The Kangso (ritual of fulfillment) performance combines the rich sounds of Tibetan chanting with their ancient temple instruments to create an offering of melodious sounds. In the monastery the ritual is usually eighteen hours long, on the tour we are able to provide a small sampling of this precious offering.

All of the performances include an introduction as well as a question and answer period. This gives the audience has an opportunity to engage the monks and learn more about Tibetan culture. Our vision on the tour is not simply to perform, but also to interact and engage with the communities we encounter. The monks are accessible so that they might join together in becoming part of a world community.

Monastic Dances

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The sacred ritual dances of Tibetan Buddhism are not simply a performance; they are an ancient, spiritual ritual created to transform negativities and obstacles within our world system into positive, harmonious conditions. The origins of these dances have their roots steeped in the secret path of tantric Buddhism. At the monastery they are part of an elaborate ritual that can last from one day to two weeks. The dances require years of intensive training as well as proper initiations to be performed properly. Throughout the dance every movement and ritual implement utilized have a deep and profound inner and outer meaning. The whole performance is a powerful, transformative experience operating on two levels.

Though these are secret and sacred dances steeped in profound experience that are not intended for the general public, on the tour the monks are able to perform short excerpts of some of the major ritual dances along with Tibetan folk dance to give the audience a taste of their transformative power. The performances include several dances in full costume, narration, and a brief explanation of each dance. The dances are as devices to invoke positive qualities, or to ward off negative influences: Dakini dance, Auspicious Song for World Peace, Thocham dance (a wrathful dance to dispel obstacles, deter inner grasping and to bless the earth), Skeleton dance, Melody to Sever the Ego, Nyapa Nyarok dance (meaning “Fish Man”, used to change the mind to the positive and get rid of stress) and Incense Offering.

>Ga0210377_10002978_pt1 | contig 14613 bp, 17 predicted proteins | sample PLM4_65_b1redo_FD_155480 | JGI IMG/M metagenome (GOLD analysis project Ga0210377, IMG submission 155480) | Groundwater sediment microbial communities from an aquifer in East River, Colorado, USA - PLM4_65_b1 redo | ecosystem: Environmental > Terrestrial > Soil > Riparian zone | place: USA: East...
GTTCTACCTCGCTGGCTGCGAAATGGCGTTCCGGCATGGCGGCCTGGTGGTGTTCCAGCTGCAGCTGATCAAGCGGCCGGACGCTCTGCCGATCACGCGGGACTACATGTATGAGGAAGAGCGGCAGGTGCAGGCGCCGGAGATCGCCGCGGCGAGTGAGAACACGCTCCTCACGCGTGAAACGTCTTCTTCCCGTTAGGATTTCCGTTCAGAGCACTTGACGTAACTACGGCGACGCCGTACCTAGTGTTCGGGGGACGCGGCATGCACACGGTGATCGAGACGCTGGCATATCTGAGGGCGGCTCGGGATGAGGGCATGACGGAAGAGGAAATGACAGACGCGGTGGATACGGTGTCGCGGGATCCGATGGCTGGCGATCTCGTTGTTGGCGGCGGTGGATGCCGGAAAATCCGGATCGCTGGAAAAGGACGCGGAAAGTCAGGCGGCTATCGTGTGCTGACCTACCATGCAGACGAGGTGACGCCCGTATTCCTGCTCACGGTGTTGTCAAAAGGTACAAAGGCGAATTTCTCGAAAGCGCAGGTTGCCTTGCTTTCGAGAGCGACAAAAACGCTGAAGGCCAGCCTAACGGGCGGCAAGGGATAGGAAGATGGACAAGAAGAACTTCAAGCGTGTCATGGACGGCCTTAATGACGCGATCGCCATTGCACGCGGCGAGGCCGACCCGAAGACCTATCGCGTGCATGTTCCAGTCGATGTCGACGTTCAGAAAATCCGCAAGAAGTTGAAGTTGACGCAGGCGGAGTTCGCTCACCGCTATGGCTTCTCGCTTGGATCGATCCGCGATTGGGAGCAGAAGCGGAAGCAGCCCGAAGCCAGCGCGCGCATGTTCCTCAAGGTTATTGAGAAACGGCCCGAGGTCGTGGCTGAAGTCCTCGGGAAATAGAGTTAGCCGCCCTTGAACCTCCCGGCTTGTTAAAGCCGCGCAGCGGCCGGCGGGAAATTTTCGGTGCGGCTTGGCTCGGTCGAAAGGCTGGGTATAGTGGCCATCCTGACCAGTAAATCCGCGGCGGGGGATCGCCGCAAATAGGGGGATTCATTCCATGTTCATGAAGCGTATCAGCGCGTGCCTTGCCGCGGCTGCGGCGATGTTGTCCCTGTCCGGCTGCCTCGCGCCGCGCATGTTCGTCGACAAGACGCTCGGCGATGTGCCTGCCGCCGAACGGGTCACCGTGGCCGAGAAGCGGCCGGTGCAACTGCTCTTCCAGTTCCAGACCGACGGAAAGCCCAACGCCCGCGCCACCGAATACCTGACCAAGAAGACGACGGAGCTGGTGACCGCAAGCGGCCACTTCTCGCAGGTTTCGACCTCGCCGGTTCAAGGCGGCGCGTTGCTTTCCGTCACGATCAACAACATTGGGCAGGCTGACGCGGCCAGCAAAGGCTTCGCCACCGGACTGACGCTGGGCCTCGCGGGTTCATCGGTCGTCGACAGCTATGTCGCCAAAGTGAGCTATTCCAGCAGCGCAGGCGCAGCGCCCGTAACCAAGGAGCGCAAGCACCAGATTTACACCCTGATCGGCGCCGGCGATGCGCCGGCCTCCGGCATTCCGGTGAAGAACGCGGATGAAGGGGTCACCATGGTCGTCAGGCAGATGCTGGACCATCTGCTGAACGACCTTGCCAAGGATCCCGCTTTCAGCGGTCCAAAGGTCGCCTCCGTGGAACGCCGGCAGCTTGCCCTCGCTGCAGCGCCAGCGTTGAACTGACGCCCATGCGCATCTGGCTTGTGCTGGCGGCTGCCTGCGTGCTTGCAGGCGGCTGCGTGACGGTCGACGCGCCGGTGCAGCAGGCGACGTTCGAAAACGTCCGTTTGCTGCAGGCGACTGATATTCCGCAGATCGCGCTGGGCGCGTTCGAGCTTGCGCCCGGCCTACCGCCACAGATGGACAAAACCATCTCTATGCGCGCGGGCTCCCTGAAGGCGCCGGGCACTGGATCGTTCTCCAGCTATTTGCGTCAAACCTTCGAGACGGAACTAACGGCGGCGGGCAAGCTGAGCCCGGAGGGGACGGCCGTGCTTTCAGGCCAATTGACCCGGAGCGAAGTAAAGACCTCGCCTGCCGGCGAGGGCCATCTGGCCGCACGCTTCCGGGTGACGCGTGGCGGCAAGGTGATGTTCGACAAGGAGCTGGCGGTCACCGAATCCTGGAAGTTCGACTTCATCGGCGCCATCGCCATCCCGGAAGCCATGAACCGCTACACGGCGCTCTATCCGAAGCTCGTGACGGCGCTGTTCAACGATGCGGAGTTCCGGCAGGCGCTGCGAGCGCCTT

Mo Divination or Tibetan Astrology Readings

Consulting the “Mo” is a uniquely Tibetan form of prediction. The word itself means “to check”, and to learn to do this requires long study, meditation and training. Bring your special question and a monk who is adept in accessing this form of divination will consult the oracle.

Astrology readings are based on the Tibetan lunar calendar and can offer guidance for one’s own personal circumstances as well as general auspicious (and inauspicious) days for performing various activities.